• Reddit: First of all, ignore the bad reputation that reddit has in the marketing community as a site full of trolls and cat videos. It’s only MOSTLY full of cat videos. Regardless, there is a veritable trove of useful information on the site. You can search through specific ‘subreddits’ (for example, reddit.com/r/marketing or reddit.com/r/cybersecurity) and see what the most ‘upvoted’ questions and topics are. Those threads concern what people want to learn and discuss. Reddit can also validate whether your existing idea is good enough, through user suggestions and feedback.
  • Alpaca_Farm_Content_Sucks.jpg

These sites are very helpful, but remember, no matter what industry , there is usually some sort of dominant online forum that you can find with a little searching. Whether it’s the fast food industry, manufacturing technology or alpaca breeding, you will find a group of people online who passionately discuss their trade and share useful information.

 

 

3) Auditing Your Existing Content Marketing

Content_Sucks_Blog_Leads.pngLet’s remember that around 2.5 million blog posts are published online every day. About 95% of that content fails. There is no proven formula and there will inevitably be failures. Matthew shared some statistical research from the marketing blog on Hubspot.

 

As you can see, 92% of their monthly blog leads came from posts published in the previous month or earlier. So, you can see the value in older content. When it comes to underperforming content, don’t  throw the baby out with the bathwater. Rather, go back to that piece and improve it.

 

Leads_From_Posts_Content.png

 

Another pattern that they detected was that the CTAs offered on the top performing pieces are well aligned to the original blog post created. Irrelevant CTAs can doom an otherwise promising piece of content. Impressively, when going back and realigning to more appropriate offers, they saw a 240% lead increase! 

 

4) Keyword Research

This is possibly the main aspect of successful organic traffic. We can break the keyword research down to four main steps.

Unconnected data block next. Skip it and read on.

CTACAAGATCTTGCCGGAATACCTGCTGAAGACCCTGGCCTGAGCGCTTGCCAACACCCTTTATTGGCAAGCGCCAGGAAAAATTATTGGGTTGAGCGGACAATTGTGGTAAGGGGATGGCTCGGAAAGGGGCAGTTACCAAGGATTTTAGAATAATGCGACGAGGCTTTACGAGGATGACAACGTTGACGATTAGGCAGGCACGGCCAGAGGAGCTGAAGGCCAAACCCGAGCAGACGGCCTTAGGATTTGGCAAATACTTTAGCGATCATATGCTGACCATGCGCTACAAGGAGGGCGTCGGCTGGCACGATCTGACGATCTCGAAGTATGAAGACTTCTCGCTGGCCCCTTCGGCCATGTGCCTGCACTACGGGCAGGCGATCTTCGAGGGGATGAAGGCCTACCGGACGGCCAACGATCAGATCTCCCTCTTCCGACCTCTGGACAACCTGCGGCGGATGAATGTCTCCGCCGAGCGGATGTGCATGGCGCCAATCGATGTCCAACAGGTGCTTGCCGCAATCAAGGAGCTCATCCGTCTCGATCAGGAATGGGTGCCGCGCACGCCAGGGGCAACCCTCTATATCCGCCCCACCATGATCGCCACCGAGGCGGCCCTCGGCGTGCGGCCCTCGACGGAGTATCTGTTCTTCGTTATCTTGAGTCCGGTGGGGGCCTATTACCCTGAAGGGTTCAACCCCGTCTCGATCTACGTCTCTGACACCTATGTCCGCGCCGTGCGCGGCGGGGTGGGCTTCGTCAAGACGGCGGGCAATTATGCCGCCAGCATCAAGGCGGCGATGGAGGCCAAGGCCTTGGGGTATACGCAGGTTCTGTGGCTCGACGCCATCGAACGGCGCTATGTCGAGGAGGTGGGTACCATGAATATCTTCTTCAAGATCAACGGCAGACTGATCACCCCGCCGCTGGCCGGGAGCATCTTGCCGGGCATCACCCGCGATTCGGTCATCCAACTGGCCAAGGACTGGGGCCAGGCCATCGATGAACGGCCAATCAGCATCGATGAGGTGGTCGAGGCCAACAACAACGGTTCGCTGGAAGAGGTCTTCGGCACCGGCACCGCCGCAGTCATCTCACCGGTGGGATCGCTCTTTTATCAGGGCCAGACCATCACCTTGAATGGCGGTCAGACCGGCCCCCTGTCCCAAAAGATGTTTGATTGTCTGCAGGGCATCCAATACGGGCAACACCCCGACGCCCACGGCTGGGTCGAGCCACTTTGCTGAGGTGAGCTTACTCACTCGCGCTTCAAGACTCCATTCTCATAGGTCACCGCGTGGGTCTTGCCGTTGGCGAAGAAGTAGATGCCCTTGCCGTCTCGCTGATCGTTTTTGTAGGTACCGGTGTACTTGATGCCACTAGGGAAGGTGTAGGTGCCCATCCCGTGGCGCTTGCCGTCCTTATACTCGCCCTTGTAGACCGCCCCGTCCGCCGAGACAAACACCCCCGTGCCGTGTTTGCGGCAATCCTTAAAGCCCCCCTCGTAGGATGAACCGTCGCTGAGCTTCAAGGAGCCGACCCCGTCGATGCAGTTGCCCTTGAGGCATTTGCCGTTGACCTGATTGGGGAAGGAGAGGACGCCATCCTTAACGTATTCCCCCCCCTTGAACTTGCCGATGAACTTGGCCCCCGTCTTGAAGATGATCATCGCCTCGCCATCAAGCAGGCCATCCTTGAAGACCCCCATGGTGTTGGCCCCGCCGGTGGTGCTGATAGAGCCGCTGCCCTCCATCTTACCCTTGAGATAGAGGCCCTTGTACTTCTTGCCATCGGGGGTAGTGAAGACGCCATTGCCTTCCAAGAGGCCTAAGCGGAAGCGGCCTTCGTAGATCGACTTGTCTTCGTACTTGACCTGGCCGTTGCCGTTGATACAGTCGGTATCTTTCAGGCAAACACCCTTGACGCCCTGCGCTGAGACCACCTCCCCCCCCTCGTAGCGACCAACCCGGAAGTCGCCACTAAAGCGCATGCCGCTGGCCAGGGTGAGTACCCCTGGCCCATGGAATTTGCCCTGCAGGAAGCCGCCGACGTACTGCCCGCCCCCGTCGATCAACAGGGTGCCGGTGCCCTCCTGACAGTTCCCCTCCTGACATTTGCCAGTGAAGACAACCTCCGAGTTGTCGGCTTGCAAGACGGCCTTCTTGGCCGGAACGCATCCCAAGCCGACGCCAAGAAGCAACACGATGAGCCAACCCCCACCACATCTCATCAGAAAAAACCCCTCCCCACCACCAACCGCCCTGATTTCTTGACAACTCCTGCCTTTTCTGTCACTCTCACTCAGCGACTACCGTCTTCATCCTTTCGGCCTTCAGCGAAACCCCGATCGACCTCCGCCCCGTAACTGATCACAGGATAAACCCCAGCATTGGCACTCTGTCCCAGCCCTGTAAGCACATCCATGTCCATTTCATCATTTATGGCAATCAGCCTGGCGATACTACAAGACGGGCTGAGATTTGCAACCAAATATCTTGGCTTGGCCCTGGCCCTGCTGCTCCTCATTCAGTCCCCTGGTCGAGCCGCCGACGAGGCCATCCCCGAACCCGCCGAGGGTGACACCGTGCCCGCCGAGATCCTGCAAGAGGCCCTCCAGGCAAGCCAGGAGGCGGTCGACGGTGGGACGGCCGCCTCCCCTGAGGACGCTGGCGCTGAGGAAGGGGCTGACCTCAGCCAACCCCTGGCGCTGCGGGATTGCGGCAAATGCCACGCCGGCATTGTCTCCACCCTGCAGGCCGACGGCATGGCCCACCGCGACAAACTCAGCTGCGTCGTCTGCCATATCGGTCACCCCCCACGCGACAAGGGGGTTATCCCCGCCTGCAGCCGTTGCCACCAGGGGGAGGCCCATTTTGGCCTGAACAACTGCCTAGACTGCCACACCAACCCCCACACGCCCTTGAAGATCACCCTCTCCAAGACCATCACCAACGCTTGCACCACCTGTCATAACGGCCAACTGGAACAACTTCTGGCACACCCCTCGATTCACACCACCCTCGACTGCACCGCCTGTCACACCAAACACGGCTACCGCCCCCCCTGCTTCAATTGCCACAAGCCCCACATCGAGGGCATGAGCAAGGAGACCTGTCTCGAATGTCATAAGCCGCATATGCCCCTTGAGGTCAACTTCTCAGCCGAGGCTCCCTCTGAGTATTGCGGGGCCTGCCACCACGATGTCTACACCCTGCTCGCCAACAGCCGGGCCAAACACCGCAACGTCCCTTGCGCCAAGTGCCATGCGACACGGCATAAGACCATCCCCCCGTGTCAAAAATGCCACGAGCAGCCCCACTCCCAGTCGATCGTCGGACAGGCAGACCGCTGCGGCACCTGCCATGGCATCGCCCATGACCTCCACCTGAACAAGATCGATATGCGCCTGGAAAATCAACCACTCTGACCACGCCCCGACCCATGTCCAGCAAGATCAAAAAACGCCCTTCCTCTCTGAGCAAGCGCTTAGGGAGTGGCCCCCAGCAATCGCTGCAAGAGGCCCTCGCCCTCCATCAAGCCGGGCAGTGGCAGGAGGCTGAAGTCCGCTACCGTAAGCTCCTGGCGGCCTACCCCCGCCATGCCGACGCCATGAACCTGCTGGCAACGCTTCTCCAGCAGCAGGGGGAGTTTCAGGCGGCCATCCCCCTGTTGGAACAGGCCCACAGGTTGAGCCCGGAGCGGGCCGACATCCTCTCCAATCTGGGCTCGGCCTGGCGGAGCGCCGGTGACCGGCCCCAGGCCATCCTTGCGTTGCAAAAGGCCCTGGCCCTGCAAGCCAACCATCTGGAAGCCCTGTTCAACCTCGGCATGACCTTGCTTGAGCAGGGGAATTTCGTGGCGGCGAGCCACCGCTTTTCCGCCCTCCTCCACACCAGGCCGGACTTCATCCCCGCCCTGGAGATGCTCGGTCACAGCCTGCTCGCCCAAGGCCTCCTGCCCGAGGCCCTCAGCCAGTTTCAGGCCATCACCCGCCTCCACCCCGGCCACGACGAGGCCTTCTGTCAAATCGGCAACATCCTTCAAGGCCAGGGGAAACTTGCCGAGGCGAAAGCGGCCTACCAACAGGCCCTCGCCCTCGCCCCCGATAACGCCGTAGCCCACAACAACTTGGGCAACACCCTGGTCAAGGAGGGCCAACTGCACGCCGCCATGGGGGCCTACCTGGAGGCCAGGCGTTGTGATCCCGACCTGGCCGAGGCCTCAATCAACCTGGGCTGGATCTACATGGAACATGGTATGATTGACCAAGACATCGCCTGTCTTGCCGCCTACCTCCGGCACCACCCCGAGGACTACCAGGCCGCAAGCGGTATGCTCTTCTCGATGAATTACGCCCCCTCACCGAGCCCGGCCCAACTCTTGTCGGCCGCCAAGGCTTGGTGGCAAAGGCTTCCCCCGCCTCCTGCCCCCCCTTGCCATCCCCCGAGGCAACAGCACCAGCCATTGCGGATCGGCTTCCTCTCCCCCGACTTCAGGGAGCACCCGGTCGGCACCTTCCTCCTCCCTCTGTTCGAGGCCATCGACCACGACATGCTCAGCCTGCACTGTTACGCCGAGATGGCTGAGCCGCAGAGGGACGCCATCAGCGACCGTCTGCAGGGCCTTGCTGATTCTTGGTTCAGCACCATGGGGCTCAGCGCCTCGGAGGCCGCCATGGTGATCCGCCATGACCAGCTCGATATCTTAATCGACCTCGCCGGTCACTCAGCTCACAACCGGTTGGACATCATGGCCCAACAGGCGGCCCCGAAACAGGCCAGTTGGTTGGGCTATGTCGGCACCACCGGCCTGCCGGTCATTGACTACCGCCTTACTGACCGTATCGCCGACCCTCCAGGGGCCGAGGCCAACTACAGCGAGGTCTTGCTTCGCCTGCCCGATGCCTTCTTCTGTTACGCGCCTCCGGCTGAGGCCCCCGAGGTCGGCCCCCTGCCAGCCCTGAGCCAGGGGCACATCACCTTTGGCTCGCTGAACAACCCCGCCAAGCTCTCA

Outline your main content, themes and topics. Thanks to the previous steps, you now have a fairly good idea of what will garner your site traffic from the right readers.

 

Research broad terms, otherwise known as ‘Pillar Content’. These types of keywords and topics should be much broader than most, which means that they would appeal to a larger volume of searchers. Don’t be afraid of targeting a competitive space with your Pillar Content. Ideally, this content should be your ‘evergreen’, or be relevant as often as possible.

 

Build_out_content.png


 

The next step is to build around these broad terms with long-tail terms, or ‘Cluster Content’. These phrases are more specific and target a lower volume of searchers. The appeal of these keywords is that there are more of them to choose from, they are less competitive and they ideally lead the reader back to the Pillar Content.

 

At last, you are ready to build out content and  rank for your keywords. 

 

Finding Your Content Success Formula

As I’m sure you are aware, scrutiny of past work is imperative to creating quality content in the future. In-depth analysis is necessary to finding the winning formula for increasing leads, links, social shares and more.

 

Matthew shared some examples of elements that could be worth paying attention to. However, it’s important to keep in mind that each industry is different, not only where the statistical results are concerned, but also regarding what types of statistics.

  • Word count vs organic search traffic
  • Article title length vs Twitter shares
  • Date of publish vs inbound links
  • Article topic vs leads generated
  • Words in title vs Facebook shares

Hubspot researched over 6,000 articles in their marketing blog and found that their best results came when they had:

  • A word count between 2250 and 2500.
  • A title length between 11-14 words.
  • Adding to a Twitter post the word ‘infographic’ increased tweets by 100% and ‘template’ increased by 114%.
  • More backlinks, which attracted the largest volume of organic search traffic.
  • More social shares, which predictably caused many more inbound links.

Thank you Matthew Barby for contributing these amazing insights and helping marketers improve content. Watch the webinar yourself and implement these findings into your future strategy and see the leads roll in.

 

Looking to understand the different elements that influence how you score a lead? Download this free guide to learn more.

 

lead scoring 

Jacob Simkovich

Written by Jacob Simkovich

Marketing Coordinator at Penguin Strategies. He is interested in innovative ideas and state of the art technology. Jacob is a lover of travel, classic films and eating interesting foods from around the world.